Family Connections is a course designed by Alan E. Fruzzetti, Ph.D., and Perry D. Hoffman, Ph.D. for the National Education Alliance for Borderline Personality Disorder.  It is a 12-session series for relatives of persons with difficulty managing their emotions. Regardless of the diagnostic “label”, rapid mood swings, anger issues, relationship problems, impulsivity, and self-injury are challenging to observe and deal with in a loved one.

Family Connections is focused on acceptance of “what is” in our lives and our loved ones’ lives with the objective of making our lives a little less stressful. The course also teaches skills to manage our emotions and our relationships. A significant part of the course is focused on learning and applying dialectical behavioral therapy (DBT).

Call the office at 508-778-4277 if you are interested in finding out more or registering for the next course in 2022 (DatesTBD).


Do you feel like you have to walk on eggshells around a family member? Or are you often asking yourself, “What just happened?” after an angry outburst? You are not alone. 

These behaviors are often diagnosed as Borderline Personality Disorder

(BPD), a common illness affecting almost 6% of adults. Sometimes referred to as “Emotional Dysregulation,” people with BPD have problems regulating their emotions and thoughts which can lead to severe, unstable mood swings. They may also demonstrate impulsive behavior, have a poor self-image, and have a history of unstable relationships. Often referred to as “splitting”, someone with BPD may idealize a person one day, “He’s everything I ever wanted!” and devalue them the next, “I hate him.”

People who have BPD feel emotions intensely and for long periods of time. According to the NEABPD, one area the current research is focused on is how individuals with this illness have an inability to calm themselves after a stressful or emotional situation. Self-harm, such as cutting, suicide threats, and attempts are tragically very common for people with BPD.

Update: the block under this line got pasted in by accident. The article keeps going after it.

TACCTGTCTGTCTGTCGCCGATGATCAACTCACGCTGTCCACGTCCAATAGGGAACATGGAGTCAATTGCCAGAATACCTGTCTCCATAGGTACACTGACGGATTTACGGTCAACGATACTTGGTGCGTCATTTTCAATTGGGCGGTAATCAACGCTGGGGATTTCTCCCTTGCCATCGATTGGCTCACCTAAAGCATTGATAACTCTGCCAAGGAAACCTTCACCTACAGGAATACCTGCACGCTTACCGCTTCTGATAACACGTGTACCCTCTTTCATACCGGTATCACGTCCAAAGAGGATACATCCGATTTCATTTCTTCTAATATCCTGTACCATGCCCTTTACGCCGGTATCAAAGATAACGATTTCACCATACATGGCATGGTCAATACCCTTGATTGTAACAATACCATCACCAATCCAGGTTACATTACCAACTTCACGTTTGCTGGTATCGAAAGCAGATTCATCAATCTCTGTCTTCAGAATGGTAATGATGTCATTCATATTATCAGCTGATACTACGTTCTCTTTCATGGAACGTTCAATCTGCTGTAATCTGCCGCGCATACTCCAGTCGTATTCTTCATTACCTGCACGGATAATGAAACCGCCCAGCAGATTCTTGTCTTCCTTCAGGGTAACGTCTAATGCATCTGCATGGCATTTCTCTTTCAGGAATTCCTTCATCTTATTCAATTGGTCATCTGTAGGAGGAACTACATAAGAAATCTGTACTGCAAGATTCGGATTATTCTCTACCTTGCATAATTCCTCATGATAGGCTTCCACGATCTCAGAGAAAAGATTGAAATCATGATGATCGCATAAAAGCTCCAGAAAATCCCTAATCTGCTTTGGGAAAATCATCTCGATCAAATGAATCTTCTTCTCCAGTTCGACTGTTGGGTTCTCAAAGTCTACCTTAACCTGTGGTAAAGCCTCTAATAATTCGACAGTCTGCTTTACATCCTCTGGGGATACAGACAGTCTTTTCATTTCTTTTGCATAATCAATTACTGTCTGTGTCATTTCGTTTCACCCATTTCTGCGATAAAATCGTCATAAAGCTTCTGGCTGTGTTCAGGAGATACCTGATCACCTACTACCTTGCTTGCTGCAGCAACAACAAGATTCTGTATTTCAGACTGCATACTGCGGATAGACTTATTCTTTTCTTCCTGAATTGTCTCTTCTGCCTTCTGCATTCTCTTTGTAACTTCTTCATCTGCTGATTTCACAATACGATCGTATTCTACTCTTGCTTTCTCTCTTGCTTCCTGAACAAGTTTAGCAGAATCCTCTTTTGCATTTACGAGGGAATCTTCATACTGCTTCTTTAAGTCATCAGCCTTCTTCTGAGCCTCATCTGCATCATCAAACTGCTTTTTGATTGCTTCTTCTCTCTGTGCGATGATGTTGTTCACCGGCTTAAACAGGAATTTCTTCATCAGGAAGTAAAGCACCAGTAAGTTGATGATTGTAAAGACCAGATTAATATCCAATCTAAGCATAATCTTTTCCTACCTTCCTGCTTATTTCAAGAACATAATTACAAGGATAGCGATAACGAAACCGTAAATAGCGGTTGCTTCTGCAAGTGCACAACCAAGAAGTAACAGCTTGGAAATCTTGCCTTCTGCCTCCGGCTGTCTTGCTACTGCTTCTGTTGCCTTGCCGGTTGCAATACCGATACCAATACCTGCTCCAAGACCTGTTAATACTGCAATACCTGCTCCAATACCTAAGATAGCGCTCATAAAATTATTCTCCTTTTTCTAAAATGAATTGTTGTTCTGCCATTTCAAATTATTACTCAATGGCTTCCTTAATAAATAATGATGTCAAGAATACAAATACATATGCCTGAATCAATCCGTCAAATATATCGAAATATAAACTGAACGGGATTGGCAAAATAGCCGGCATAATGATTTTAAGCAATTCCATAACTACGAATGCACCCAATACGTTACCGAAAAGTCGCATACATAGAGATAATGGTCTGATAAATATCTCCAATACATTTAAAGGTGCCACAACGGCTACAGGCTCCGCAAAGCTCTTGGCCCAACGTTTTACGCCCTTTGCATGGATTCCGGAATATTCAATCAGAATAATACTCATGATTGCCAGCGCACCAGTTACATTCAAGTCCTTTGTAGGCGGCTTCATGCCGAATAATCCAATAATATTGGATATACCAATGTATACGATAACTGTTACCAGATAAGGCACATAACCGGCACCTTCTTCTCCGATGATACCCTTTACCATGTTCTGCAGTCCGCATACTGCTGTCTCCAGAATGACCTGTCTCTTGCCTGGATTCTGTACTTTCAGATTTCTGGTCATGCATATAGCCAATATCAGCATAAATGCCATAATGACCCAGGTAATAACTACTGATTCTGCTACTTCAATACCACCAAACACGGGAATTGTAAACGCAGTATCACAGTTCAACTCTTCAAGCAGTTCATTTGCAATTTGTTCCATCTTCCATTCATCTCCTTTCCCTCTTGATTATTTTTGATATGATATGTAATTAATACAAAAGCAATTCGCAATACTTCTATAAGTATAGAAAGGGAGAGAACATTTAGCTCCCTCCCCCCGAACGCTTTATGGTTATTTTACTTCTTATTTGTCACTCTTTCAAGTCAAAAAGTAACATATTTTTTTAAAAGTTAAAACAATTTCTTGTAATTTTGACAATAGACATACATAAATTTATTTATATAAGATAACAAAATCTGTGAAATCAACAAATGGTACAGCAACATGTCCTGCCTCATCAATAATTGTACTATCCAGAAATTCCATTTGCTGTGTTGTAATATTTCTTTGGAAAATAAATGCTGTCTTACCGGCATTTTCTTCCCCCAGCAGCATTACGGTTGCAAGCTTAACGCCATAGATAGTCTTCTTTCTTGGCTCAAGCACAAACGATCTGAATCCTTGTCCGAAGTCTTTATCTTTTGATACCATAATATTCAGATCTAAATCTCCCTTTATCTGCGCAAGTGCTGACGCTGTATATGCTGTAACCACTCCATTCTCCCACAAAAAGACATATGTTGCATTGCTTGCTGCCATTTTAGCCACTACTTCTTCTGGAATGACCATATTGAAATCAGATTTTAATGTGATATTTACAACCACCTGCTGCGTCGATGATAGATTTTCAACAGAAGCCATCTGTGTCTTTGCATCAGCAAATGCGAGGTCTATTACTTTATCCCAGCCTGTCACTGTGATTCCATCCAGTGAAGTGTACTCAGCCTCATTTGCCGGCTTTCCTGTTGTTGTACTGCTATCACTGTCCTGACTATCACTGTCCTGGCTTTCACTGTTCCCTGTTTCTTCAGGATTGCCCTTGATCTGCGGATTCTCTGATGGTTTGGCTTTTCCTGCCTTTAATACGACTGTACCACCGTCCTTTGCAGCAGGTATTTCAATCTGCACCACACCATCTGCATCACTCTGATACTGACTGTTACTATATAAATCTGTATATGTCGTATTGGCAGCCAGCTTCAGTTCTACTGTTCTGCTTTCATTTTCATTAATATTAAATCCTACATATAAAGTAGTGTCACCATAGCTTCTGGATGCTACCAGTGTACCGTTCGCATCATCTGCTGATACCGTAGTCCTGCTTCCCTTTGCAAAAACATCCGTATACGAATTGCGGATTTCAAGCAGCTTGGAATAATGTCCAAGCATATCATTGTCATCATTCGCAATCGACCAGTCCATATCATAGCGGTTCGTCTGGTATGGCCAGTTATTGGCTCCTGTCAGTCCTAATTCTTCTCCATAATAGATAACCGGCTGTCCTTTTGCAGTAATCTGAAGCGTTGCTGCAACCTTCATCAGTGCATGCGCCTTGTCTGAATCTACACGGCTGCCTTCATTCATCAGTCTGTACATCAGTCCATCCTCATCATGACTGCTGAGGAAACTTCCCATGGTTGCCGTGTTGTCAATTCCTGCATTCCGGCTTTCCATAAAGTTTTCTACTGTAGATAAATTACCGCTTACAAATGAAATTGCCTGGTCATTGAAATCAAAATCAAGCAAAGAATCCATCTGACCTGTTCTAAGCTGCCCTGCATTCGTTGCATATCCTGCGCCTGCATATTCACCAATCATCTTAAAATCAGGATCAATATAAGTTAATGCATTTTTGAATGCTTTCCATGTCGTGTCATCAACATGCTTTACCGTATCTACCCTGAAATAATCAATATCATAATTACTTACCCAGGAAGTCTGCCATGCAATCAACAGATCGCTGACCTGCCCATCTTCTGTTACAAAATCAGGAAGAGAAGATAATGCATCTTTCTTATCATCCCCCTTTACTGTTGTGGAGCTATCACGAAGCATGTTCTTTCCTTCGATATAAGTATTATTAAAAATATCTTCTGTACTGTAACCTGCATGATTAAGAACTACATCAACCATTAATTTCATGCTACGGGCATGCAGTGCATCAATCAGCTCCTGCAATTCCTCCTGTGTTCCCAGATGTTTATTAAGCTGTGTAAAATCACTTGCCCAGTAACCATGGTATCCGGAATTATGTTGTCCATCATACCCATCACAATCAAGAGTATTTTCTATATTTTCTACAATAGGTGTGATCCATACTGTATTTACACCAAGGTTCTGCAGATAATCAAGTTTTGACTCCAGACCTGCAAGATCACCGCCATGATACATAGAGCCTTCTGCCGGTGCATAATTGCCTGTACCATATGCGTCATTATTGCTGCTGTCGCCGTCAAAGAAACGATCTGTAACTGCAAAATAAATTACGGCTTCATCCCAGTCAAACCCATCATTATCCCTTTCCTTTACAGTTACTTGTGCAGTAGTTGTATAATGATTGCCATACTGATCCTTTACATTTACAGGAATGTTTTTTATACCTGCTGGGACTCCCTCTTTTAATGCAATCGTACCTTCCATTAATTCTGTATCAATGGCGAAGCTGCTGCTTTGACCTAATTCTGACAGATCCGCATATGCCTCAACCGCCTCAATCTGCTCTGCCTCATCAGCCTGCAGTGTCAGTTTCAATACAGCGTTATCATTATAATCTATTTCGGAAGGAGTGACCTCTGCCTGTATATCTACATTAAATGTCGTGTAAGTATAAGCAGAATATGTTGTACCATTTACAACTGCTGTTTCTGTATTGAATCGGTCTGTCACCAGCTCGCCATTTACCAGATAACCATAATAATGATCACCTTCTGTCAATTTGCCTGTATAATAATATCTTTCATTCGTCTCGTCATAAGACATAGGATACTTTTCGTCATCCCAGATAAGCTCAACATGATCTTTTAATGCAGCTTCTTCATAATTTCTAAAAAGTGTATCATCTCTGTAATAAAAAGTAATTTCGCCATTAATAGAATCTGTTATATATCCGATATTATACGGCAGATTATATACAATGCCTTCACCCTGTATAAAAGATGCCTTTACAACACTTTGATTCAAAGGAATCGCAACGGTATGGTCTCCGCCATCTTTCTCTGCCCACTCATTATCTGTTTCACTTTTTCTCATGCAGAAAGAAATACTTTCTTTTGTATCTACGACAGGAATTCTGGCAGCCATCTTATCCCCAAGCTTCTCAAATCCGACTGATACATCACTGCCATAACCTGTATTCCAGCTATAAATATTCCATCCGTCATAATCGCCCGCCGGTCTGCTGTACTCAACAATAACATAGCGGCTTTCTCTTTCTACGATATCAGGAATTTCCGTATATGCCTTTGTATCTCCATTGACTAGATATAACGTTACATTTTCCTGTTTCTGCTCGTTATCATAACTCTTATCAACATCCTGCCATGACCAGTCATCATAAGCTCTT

In a 2007 study funded by the National Institute for Mental Health (NIMH), 85% of people with BPD also suffer from other mental illnesses such as major depression, substance abuse, bipolar illness, and self-injury. As a result, many people are not treated for BPD and the symptoms of self-harm, uncontrollable anger, irritability, and intense insecurity continue in spite of medication changes and hospitalizations.

Because both are mood disorders and the symptoms overlap, it is common for someone with BPD to be misdiagnosed with bipolar illness; however, there are important differences between these disorders. One difference is that with bipolar illness the mood changes generally last weeks or more.  With BPD, the mood changes are much quicker, often fluctuating within a 24-hour period.

According to the NEABPD, those who seek treatment and remain actively engaged often respond well and find their lives dramatically improved. Dialectical Behavior Therapy developed by Marsha Linehan specifically to treat BPD is the most common form of treatment and involves individual skill training and group therapy.

Bipolar Disorder
Major Depression
Anxiety & Panic Disorders
Dual Diagnosis             

Borderline Personality Disorder
Coping & Communication Skills
Medications & Brain Biology
Crisis & Relapse